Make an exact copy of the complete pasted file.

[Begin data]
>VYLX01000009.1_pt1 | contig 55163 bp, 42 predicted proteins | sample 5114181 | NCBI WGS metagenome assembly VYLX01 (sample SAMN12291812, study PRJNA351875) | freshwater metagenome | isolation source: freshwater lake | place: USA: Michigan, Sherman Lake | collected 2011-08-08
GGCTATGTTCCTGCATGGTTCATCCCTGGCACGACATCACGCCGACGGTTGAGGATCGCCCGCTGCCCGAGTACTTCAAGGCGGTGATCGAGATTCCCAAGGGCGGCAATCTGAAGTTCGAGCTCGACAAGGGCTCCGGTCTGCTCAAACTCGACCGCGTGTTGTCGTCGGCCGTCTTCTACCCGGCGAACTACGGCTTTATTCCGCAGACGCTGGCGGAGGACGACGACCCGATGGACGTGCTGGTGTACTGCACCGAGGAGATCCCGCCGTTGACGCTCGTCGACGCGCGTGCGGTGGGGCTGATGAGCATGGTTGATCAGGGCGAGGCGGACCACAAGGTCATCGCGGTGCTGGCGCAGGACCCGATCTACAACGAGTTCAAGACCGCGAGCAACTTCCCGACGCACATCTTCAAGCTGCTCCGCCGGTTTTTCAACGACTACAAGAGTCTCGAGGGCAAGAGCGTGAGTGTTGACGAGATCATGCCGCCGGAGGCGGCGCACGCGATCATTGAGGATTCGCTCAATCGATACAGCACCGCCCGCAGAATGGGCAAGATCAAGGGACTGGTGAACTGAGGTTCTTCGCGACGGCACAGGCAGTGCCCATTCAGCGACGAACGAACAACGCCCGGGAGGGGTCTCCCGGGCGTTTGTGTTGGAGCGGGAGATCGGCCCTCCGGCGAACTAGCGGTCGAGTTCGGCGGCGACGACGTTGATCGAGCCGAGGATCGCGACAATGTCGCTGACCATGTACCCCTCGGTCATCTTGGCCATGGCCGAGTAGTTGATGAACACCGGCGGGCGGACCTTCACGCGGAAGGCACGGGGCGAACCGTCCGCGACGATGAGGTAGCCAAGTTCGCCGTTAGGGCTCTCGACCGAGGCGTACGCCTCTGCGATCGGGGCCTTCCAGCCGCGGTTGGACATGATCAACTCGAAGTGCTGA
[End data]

>VYLX01000009.1_pt1 | contig 55163 bp, 42 predicted proteins | sample 5114181 | NCBI WGS metagenome assembly VYLX01 (sample SAMN12291812, study PRJNA351875) | freshwater metagenome | isolation source: freshwater lake | place: USA: Michigan, Sherman Lake | collected 2011-08-08
GGCTATGTTCCTGCATGGTTCATCCCTGGCACGACATCACGCCGACGGTTGAGGATCGCCCGCTGCCCGAGTACTTCAAGGCGGTGATCGAGATTCCCAAGGGCGGCAATCTGAAGTTCGAGCTCGACAAGGGCTCCGGTCTGCTCAAACTCGACCGCGTGTTGTCGTCGGCCGTCTTCTACCCGGCGAACTACGGCTTTATTCCGCAGACGCTGGCGGAGGACGACGACCCGATGGACGTGCTGGTGTACTGCACCGAGGAGATCCCGCCGTTGACGCTCGTCGACGCGCGTGCGGTGGGGCTGATGAGCATGGTTGATCAGGGCGAGGCGGACCACAAGGTCATCGCGGTGCTGGCGCAGGACCCGATCTACAACGAGTTCAAGACCGCGAGCAACTTCCCGACGCACATCTTCAAGCTGCTCCGCCGGTTTTTCAACGACTACAAGAGTCTCGAGGGCAAGAGCGTGAGTGTTGACGAGATCATGCCGCCGGAGGCGGCGCACGCGATCATTGAGGATTCGCTCAATCGATACAGCACCGCCCGCAGAATGGGCAAGATCAAGGGACTGGTGAACTGAGGTTCTTCGCGACGGCACAGGCAGTGCCCATTCAGCGACGAACGAACAACGCCCGGGAGGGGTCTCCCGGGCGTTTGTGTTGGAGCGGGAGATCGGCCCTCCGGCGAACTAGCGGTCGAGTTCGGCGGCGACGACGTTGATCGAGCCGAGGATCGCGACAATGTCGCTGACCATGTACCCCTCGGTCATCTTGGCCATGGCCGAGTAGTTGATGAACACCGGCGGGCGGACCTTCACGCGGAAGGCACGGGGCGAACCGTCCGCGACGATGAGGTAGCCAAGTTCGCCGTTAGGGCTCTCGACCGAGGCGTACGCCTCTGCGATCGGGGCCTTCCAGCCGCGGTTGGACATGATCAACTCGAAGTGCTGA